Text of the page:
Currently, there is a lack of information to support the benefit of performing exercise for relieving hip OA pain. So far, only 1 RCT has assessed the hip as the index joint with OA (28
) with a positive result. The overall results of our meta-analysis showed a significant treatment effect in favor of exercise, but moderate to high heterogeneity among trials was present. Furthermore, we found a stronger favorable effect of exercise when we excluded the trial that was the source of heterogeneity. This latter study used a different prescribed exercise strategy (no therapeutic exercise) and poor exercise adherence, which may have accounted for its unique results.
Exercise trials in lower extremity OA have reported small (0.2) to moderate (0.7) ES for pain (37
). These effects could be compared with pharmacologic treatment such as acetaminophen (ES = 0.2) and NSAIDs (ES = 0.69 only for hip joint) (8
). Here, we found a small benefit of exercise in patients with coexistent hip and knee OA (ES = −0.38), as in a subset of patients with hip as the index joint with OA (ES = −0.43).
First, we decided to include the study by Ravaud et al because it was by far the largest trial addressing exercise in patients with lower extremity OA and because it met our inclusion criteria. Nevertheless, we considered this study to be different from the rest of the trials in the meta-analysis because it was the only one that used an unsupervised exercise program where exercise was not taught personally by a health professional at least once. Moreover, as the authors have previously commented (13
), it is possible that the participants did not carry out exercises properly. There was also a poor compliance (2 of 3 subjects did not attain the specified adherence standard); however, the impact of this factor is still controversial (38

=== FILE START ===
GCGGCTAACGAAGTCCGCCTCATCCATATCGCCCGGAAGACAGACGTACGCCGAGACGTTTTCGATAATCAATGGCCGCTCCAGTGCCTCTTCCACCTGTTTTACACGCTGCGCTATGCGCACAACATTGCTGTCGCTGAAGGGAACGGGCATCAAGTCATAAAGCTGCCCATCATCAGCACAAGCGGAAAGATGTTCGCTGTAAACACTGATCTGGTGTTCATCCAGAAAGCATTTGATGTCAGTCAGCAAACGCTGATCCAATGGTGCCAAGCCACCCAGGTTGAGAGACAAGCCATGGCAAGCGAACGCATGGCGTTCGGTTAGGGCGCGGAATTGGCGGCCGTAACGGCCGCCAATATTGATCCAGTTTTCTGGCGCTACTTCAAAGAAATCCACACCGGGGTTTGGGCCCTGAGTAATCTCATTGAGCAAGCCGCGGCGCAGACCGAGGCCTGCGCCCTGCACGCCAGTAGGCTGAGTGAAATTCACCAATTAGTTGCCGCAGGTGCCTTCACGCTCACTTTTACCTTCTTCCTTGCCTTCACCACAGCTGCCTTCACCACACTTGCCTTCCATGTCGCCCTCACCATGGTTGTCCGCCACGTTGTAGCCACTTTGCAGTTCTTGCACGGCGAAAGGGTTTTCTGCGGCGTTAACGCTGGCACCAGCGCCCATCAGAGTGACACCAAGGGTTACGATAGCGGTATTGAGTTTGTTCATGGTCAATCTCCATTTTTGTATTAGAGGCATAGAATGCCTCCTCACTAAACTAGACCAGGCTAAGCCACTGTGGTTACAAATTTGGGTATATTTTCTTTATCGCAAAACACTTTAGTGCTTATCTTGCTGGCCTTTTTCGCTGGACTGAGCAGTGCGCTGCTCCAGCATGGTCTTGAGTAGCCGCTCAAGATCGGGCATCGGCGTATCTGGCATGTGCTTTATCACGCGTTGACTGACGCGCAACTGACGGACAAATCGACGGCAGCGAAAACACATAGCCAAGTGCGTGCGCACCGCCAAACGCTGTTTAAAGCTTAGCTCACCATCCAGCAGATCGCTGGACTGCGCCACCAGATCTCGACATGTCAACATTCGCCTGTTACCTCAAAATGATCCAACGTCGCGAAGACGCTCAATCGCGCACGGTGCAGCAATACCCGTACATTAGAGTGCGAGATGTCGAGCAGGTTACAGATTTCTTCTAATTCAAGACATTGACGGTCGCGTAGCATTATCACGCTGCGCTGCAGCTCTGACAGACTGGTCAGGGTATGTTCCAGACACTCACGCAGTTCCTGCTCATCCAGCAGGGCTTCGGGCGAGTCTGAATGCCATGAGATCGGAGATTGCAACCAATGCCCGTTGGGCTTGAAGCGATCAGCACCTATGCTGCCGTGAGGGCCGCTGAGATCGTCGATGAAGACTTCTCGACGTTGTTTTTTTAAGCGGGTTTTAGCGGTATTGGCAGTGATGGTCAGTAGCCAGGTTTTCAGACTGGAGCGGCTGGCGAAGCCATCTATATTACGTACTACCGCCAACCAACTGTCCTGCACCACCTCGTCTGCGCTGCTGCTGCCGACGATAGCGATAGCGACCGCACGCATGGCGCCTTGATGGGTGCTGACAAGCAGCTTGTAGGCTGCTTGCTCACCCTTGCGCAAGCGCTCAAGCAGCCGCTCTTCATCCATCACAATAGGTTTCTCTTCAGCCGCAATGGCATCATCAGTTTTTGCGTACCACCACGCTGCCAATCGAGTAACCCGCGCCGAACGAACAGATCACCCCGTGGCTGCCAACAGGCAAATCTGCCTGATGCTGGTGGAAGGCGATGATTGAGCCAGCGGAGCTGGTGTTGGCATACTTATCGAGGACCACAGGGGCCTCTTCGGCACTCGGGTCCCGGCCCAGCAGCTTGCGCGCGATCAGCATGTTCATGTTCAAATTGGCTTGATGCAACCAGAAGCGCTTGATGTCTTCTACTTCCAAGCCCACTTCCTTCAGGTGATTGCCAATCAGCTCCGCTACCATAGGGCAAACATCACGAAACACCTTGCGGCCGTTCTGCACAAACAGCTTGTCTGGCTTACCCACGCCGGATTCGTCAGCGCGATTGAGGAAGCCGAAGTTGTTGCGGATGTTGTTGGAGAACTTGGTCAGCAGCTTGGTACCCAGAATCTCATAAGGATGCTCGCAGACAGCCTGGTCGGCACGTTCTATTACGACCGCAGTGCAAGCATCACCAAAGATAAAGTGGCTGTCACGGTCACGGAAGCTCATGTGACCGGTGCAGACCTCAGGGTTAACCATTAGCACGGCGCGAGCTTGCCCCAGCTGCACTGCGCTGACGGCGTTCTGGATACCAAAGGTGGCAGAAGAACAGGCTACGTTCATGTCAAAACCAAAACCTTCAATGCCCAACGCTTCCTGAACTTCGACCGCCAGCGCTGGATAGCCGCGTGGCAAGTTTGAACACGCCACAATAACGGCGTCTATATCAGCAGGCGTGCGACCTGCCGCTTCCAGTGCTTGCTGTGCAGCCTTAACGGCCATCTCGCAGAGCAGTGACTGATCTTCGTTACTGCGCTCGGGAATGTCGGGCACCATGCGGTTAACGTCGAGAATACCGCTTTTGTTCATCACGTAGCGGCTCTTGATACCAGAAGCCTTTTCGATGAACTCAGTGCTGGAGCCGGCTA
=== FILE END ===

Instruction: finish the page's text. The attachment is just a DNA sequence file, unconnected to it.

). Therefore, in the remainder of the trials in our meta-analysis, exercise regimens were taught personally to subjects by a physiotherapist (therapeutic exercise) at least once.
Currently, the most effective therapeutic exercise for lower extremity OA involves regular aerobic activity and/or a strengthening program (4
). For knee OA, 2 meta-analyses have not shown any association between pain relief and exercise intensity (24
) or duration of the program or frequency of sessions (39
Among the trials included in our meta-analysis, one common element was the performance of strengthening exercise and repeated in-person attempts to refine and individualize the program, suggesting that this type of exercise might be effective. Although not necessarily a comprehensive assessment of adverse events, the data from these trials suggest that exercise may be safe in these patients.
The current meta-analysis has limitations. First, because most of the data (with the exception of 2 trials) were obtained from trials where hip and knee OA were originally combined but not stratified, it is possible that when we selected only those subjects with hip OA, the initial randomization of the treatment and control groups was lost. Second, post hoc removal of trial data from a meta-analysis may lead to misleading conclusions (40
). However, this strategy has been used when individual study results are in conflict or for the generation of new hypotheses (41
). In our sensitivity analysis, we removed a trial in which the administration of exercise was remote and not provided by a health professional, a qualitatively different strategy than the other trials. Ultimately, combining data from multiple small trials on patients with hip OA may not be equivalent to carrying out a trial in which direct teaching of exercise is used and a large number of patients is enrolled.
Even so, our meta-analysis provides insight into the effectiveness of exercise therapy for pain relief in patients with hip OA. Overall, we found a small favorable effect for therapeutic exercise; moreover, when we focused on trials of subjects with hip as the index joint with OA, this effect was moderate. This leads us to suggest that therapeutic exercise constitutes efficacious treatment for pain in patients with hip OA.